Tips on How to Manage an Insolvent Party to a Business Contract
Business owners may occasionally face the matter of a contractual party becoming insolvent. Supporting a contractual relationship with an insolvent company may result in financial, legal, contractual and performance consequences.
Whilst many company contracts contain ‘ipso facto’ clauses entitling one party to terminate the contract if the other party becomes insolvent, there are important limitations to their usage. Since 2018, the Corporations Act 2001 (Cth) has restricted the usage on ipso facto clauses in most circumstances. While these laws don’t stop your business from relying on the ipso facto clause, they do operate as a stay of enforcement of the ipso facto clause, and thus have a similiar impact on your business. This means that your business is not able to terminate the contract because the other party became insolvent.
These laws are in place in order to safeguard the ability of the insolvent company to achieve successful restructuring. However, there are some exceptions to this rule, which apply for particular industries. The complete list of exceptions is contained in regulation 5.3A.50 of the Corporations Regulations 2001 (Cth), and include include contracts relating to particular industries such as security, information technology, public health, and certain financial transactions.
Risk Management Practices
If you are already in a contractual relationship with an insolvent party, you may wish to review when the contract naturally expires. You may also consider whether you are able to terminate the contract for other breaches or defaults, such as non-performance. Terminating the contract for reasons other than insolvency may be permitted.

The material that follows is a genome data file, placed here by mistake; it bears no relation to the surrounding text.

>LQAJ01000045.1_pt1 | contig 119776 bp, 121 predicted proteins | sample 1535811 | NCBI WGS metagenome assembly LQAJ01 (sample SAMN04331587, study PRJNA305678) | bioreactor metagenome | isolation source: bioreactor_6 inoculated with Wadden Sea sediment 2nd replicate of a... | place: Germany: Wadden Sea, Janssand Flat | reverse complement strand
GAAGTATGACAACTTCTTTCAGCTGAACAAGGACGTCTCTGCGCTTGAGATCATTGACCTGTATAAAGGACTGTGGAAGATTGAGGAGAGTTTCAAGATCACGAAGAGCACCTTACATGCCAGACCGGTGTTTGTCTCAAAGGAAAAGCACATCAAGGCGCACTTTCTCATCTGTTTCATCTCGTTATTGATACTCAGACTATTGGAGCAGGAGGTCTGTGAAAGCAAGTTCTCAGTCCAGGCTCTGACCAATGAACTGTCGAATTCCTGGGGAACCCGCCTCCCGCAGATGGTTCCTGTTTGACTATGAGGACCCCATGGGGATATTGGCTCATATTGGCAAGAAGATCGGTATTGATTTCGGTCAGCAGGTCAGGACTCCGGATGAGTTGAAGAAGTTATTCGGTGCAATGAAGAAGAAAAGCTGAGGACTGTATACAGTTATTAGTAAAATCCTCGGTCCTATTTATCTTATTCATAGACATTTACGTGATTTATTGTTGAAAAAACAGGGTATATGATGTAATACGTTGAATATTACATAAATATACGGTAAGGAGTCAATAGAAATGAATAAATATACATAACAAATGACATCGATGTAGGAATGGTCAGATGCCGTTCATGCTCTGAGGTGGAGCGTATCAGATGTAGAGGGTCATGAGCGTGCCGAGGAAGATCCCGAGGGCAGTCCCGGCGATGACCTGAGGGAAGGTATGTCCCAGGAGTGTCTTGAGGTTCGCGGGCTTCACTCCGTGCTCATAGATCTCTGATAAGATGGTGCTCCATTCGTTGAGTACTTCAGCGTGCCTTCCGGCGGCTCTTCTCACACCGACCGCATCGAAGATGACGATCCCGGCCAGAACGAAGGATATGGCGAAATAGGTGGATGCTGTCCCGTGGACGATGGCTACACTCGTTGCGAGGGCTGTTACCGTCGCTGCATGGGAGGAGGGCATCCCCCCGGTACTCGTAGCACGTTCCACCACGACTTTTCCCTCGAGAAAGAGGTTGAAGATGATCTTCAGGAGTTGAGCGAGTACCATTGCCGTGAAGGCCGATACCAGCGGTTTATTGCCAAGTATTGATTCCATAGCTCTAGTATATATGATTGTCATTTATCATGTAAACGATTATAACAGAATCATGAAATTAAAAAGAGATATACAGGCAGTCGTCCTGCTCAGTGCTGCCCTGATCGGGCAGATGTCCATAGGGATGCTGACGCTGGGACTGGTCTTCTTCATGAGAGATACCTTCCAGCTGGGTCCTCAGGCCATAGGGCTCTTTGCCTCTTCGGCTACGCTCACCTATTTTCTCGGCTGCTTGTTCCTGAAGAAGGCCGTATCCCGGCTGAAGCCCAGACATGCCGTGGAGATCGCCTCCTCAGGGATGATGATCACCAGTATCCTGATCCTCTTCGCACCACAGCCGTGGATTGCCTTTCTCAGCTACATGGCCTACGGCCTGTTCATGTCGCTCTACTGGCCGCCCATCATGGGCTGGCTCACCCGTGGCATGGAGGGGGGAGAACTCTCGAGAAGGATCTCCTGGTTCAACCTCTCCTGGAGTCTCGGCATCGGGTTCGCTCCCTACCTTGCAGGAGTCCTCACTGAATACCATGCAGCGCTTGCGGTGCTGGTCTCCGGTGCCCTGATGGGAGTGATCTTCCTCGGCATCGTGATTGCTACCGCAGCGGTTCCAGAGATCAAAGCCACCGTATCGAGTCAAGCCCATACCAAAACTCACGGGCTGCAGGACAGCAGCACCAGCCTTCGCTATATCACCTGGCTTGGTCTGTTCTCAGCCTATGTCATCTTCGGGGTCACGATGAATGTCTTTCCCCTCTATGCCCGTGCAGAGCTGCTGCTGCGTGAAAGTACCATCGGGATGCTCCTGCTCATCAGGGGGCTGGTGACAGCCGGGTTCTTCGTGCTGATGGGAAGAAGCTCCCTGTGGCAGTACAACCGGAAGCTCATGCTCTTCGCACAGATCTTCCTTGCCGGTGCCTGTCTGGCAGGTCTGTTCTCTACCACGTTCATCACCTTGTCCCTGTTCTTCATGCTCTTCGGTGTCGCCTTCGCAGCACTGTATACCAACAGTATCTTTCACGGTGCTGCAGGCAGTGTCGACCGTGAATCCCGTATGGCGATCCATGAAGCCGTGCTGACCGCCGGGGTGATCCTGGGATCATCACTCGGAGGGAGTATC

The best time to manage your risk is prior to engaging in a contractual relationship. Undertake ASIC searches to confirm the solvency status of the other party, as well as a Personal Property Securities Register search to view any securities the other party may have against them. You may also search court databases to assess whether the other party has any disputes open against them. A solicitor is posed to assist you with any and all due diligence searches you might require so as to minimise the risk of your business contracting with another party that is at risk of becoming insolvent.
If you become aware that one of your company’s contractual parties may be insolvent, take steps to investigate the matter. Open communication with the party in question, and retain legal support to assist you in managing your exposure to risk. As we explained in this blog, a solicitor will also be able to assist you with recovering debts and payments, engaging any registrations on the Personal Property Securities Register, undertaking due diligence searches, and clarifying and protecting your rights and obligations. If all else fails, you may wish to consider applying to the court to lift the stay of enforcement if your business is likely to face significant hardship.
At Butlers Business Lawyers, we pride ourselves on our practical, commercial focus. Our team of solicitors can provide practitioners with speculative obligation free advice regarding the prospects of recovery or pursuit of a matter in insolvency. Speak with one of our experienced solicitors in Newcastle, the Hunter or Sydney! Call us on (02) 4929 7002, email us or complete an enquiry form.